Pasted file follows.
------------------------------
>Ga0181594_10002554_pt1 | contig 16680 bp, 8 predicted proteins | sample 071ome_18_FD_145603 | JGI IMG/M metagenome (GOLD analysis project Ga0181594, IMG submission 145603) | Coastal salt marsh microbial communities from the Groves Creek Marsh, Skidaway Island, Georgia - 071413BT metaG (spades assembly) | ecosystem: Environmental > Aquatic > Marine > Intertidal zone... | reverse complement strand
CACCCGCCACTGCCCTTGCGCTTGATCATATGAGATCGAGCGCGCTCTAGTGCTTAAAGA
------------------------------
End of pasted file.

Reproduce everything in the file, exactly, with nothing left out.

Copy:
>Ga0181594_10002554_pt1 | contig 16680 bp, 8 predicted proteins | sample 071ome_18_FD_145603 | JGI IMG/M metagenome (GOLD analysis project Ga0181594, IMG submission 145603) | Coastal salt marsh microbial communities from the Groves Creek Marsh, Skidaway Island, Georgia - 071413BT metaG (spades assembly) | ecosystem: Environmental > Aquatic > Marine > Intertidal zone... | reverse complement strand
CACCCGCCACTGCCCTTGCGCTTGATCATATGAGATCGAGCGCGCTCTAGTGCTTAAAGA